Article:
Growing up, one of the dishes that I would always order if it was on a restaurant menu was Chicken Fried Steak. I loved the stuff.
The last time I had chicken fried steak, however, was before Cate was born. It was at a restaurant in Orange County and it was only okay. So, I must admit, I have kind of shied away from the dish since that night.
But a few weeks ago I got a hankering and decided to try my hand at making the stuff myself.
I followed Cook’s Illustrated’s recipe for cooking the steak and Ree Drummond’s recipe for making the gravy. The result? Chicken fried steak in all its rich, delicious glory. For REAL…the fried breading part on this steak was to die for. I’ve never had a desire to fry chicken at home, but after this I am seriously considering it!
Also, I used a thermometer and followed the directions precisely. I love it when Cook’s Illustrated recipes have a temperature to work with, I feel like success is much more imminent that way. Another ALSO…Nate has an infrared thermometer (science nerd alert!) that worked PERFECTLY for this. The surface of the oil reads the correct temperature and it’s a super fast way to read the temp. Speed is good when you’re frying food.
Note: this is not a difficult recipe, but it is a bit labor intensive. Don’t say I didn’t warn ya. This might be a good recipe to tackle on a lazy Sunday afternoon.
- 3 cups unbleached all purpose flour
- ⅛ teaspoon cayenne pepper
- 1 large egg
- 1 teaspoon baking powder
- ½ teaspoon baking soda
- 1 cup buttermilk
- 6 cube steaks, pounded to ⅓ inch thickness
- cooking oil for frying (Jane note: I used canola oil)
- Getting the initial oil temperature to 375 degrees is key to the success of this recipe. An instant-read thermometer with a high upper range is perfect for checking the temperature; a clip-on candy/deep-fry thermometer is also fine. If your Dutch oven measures 11 inches across (as ours does), you will need to fry the steaks in two batches.
- For the steaks: Measure the flour, 5 teaspoons salt, 1 teaspoon black pepper, and cayenne into a large shallow dish. In a second large shallow dish, beat the egg, baking powder, and baking soda; stir in the buttermilk (the mixture will bubble and foam).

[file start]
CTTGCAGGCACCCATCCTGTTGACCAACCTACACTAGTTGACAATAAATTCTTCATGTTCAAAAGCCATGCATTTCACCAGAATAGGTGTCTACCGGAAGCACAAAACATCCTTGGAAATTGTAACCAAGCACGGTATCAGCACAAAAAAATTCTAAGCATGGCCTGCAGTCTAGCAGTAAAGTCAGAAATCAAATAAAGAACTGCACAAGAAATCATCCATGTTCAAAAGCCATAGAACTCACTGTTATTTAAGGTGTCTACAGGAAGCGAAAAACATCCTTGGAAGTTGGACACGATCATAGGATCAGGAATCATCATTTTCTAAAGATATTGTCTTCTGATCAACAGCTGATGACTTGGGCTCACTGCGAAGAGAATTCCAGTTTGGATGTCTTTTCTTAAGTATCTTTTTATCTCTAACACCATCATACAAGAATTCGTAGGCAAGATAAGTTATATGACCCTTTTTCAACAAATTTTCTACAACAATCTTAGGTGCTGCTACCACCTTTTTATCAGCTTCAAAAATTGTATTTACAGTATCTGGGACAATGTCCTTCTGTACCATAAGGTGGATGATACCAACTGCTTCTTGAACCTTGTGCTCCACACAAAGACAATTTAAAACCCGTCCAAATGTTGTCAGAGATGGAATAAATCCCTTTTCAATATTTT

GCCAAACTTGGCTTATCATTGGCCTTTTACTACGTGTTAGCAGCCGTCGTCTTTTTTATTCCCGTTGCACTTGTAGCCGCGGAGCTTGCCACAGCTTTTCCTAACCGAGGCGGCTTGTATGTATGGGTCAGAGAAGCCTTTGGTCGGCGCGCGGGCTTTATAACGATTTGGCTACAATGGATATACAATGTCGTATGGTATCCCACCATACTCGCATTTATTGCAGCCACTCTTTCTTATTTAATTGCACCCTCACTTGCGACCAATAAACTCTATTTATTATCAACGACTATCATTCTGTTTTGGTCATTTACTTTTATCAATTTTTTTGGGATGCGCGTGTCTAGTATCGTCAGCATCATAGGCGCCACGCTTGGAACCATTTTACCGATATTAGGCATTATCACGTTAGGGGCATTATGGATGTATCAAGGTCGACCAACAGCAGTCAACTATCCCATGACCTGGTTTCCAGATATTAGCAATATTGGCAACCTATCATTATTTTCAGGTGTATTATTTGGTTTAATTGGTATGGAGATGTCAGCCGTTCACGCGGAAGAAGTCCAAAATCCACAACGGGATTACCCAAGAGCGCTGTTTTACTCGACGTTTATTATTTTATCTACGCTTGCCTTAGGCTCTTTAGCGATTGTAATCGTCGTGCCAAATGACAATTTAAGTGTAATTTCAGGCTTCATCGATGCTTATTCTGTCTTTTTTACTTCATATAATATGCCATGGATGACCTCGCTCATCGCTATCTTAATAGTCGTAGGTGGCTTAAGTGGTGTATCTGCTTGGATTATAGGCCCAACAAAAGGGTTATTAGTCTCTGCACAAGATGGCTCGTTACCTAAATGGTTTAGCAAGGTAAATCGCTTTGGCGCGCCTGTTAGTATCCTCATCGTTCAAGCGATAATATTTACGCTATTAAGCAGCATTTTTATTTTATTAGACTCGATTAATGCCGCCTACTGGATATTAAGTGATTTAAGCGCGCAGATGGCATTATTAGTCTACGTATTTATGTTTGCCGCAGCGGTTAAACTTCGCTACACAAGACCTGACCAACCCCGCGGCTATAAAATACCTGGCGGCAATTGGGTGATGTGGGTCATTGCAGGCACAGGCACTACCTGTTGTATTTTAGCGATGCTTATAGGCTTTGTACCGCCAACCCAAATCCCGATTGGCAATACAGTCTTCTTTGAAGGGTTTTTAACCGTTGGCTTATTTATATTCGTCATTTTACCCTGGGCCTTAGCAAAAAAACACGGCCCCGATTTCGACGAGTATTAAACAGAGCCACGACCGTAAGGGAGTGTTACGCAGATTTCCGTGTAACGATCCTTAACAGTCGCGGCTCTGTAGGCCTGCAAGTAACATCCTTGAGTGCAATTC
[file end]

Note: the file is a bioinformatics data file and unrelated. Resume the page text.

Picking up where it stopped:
- Set a wire rack over a rimmed baking sheet. Pat the steaks dry with paper towels and sprinkle each side with salt and pepper to taste. Dip steaks into the flour, both sides, shaking off excess. Using tongs, dip the steaks into the egg mixture, turning to coat well and allowing the excess to drip off. Coat the steaks with flour again, shake off the excess, and place them on the wire rack.
- Adjust an oven rack to the middle position, set a second wire rack over a second rimmed baking sheet, and place the sheet on the oven rack; heat the oven to 200 degrees. (Jane note: I DID set up this wire rack in the oven, however. I wouldn’t skip this step! You will be cooking the steaks in batches and you want the ones that are already cooked to say hot and crispy throughout the process.) Line a large plate with a double layer of paper towels. Meanwhile, heat 1 inch of oil in a large (11-inch diameter) Dutch oven over medium-high heat to 375 degrees. Place three steaks in the oil and fry, turning once, until deep golden brown on each side, about 5 minutes (oil temperature will drop to around 335 degrees). Transfer the steaks to the paper towel-lined plate to drain, then transfer them to the wire rack in the oven. Bring the oil back to 375 degrees and repeat the cooking and draining process (use fresh paper towels) with the three remaining steaks.
Jane note: the steaks were pretty large, so I believe I had to cook in three batches.
- ¼ cup of the grease from cooking the steaks
- ⅓ cup flour
- 1½ cup whole milk (or whatever milk you have in the fridge)
- salt and pepper
- After all meat is fried, pour off the grease into a heatproof bowl. Without cleaning the pan, return it to the stove over medium-low heat. Add ¼ cup grease back to the pan. Allow grease to heat up.
- Sprinkle ⅓ cup flour evenly over the grease. Using a whisk, mix flour with grease, creating a golden-brown paste. Keep cooking until it reaches a deep golden brown color. If paste seems more oily than pasty, sprinkle in another tablespoon of flour and whisk.
- Whisking constantly, pour in milk. Cook to thicken the gravy. Be prepared to add more milk if it becomes overly thick. Add salt and pepper and cook for 5 to 10 minutes, until gravy is smooth and thick. Be sure to taste to make sure gravy is sufficiently seasoned.